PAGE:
Welcome from the president
Mental health is relevant to every single Australian and New Zealander. Mental ill-health affects us all in some way and influences every chronic health condition. Mental health problems do not discriminate, with their effects felt regardless of background or status. Striking in the prime of life and especially with the onset in young adults, it has a much more serious effect on the economy than any other medical disease. Mental health and substance use disorders cost Australian workplaces over $11 billion every year in absenteeism, reduced productivity, and compensation claims, across all industries. Recently, the OECD has estimated that for every 10% gain in mental health, GDP would rise by 0.4%. For all of the advantages of the Australian healthcare system, it is seriously failing people with mental ill-health and their families.
Research is fundamental to developing and implementing effective mental health interventions and initiatives to address these issues. Thanks to medical research, mortality and recovery rates in cancers and cardiovascular diseases have significantly improved, there are earlier and improved diagnostics and safer, more personalised treatments that have transformed the lives of people living with these diseases. These battles are yet to be won in mental illness.
The Society for Mental Health Research is on a mission to win this battle. Research is the key to changing this situation for mental health and ill-health, and it is the pathway to better knowledge, detection, treatment, and recovery.
Our researchers work across the spectrum of science, discovery, and translation in mental health and ill-health. We are uncovering causes of mental ill-health, identifying ways to improve mental health and wellbeing across the lifespan, preventing mental ill-health (including suicide and alcohol/other drug use) in our young people, and working hard to develop and test new, improved, more personalized, and effect early interventions, treatments, and recovery programs that can be delivered anywhere and at anytime. researchers outperform their colleagues in cancer, heart disease, and immunology, and produce outcomes that are immediately translatable into real world, human settings. And we do all of this on less money and investment in research than any other medical disease area. It is estimated that 300 times more money is donated from the private and corporate sector to cancer research than to mental health research. Imagine what we could do with equal investment in mental health research.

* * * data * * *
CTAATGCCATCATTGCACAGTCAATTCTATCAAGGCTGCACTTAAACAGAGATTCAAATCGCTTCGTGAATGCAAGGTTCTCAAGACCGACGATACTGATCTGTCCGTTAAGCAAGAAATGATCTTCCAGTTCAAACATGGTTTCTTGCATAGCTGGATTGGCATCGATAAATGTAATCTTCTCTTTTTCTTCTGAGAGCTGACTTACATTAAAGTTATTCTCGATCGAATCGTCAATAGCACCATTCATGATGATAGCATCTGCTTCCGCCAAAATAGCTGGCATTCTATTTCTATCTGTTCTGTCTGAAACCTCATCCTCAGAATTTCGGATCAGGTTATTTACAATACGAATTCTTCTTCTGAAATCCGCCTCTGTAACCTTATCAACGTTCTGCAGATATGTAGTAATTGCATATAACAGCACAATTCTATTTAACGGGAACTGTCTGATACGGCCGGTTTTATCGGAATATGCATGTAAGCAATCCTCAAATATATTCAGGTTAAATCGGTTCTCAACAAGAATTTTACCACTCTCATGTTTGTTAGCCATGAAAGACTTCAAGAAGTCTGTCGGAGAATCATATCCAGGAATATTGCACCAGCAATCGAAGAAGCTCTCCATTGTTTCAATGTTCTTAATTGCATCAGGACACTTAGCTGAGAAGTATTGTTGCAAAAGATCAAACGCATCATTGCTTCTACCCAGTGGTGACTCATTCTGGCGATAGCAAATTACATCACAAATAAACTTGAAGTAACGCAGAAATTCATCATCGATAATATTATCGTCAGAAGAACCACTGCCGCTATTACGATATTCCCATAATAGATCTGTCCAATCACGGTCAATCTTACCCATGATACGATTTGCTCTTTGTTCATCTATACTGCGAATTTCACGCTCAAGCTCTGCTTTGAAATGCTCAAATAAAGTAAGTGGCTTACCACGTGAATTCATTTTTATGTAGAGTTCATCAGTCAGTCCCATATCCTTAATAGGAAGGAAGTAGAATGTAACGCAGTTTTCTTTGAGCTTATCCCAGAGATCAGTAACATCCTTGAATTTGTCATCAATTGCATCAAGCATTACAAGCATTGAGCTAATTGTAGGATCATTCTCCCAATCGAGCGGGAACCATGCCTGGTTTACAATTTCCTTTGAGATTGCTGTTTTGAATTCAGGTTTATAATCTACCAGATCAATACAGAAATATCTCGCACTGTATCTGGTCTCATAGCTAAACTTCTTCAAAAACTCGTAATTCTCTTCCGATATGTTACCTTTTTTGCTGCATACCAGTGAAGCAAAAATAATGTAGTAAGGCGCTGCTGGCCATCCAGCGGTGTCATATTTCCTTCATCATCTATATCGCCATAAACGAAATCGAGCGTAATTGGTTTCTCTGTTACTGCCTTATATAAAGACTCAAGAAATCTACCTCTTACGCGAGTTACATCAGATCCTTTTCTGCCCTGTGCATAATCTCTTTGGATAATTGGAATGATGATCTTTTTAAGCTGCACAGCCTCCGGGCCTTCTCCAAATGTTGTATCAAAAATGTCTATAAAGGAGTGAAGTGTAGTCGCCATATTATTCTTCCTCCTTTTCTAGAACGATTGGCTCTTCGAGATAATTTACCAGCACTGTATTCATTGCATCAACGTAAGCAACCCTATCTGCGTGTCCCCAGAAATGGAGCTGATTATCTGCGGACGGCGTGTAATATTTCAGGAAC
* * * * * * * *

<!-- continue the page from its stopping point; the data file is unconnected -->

Now, more than ever, there is hope and opportunity for people experiencing mental ill-health, our families, and our communities. This is a hugely exciting phase for mental health research and growth in knowledge in our region and I encourage all researchers and those with an interest in mental health to engage with the Society for Mental Health Research and work together to make mental health for all a reality within our lifetime.
As President of the Society for Mental Health Research, I welcome all researchers across all of health to join with us to help unlock the keys to prevention, treatment, and recovery in mental ill-health, and the promotion and maintenance of mental health. I welcome people with a lived experience of mental ill-health, their friends, families, and communities to join with us in designing better and more relevant research questions, interventions, and outcomes…that really matter to you. I also welcome clinicians, other service providers, policy makers, and key stakeholders in mental health and illness to join with us to help ensure that the evidence base and high quality research is reflected in our practice, service provision, State and Federal policies and guidelines, and key decisions and planning about mental health service provision across Australia and New Zealand. I also welcome other professional bodies and Societies, mental health charities and organisations to work with us to achieve these goals. By rallying together, with a united vision and purpose, we can achieve real and sustained change in Australia and New Zealand for mental health and ill-health, and the lives of people experiencing mental ill-health and their families and communities.
So, please, reach out to us and follow our achievements via Facebook, twitter, and Instagram. Engage with us at our annual conference to learn about what we are doing, and to help us understand what we need to do. Support our fundraising efforts for mental health research by investing directly into mental health research projects carried out by our members. And make sure your local Members of State and Federal Parliament know how important mental health research is to you.
I look forward to working with you all.
Professor Frances Kay-Lambkin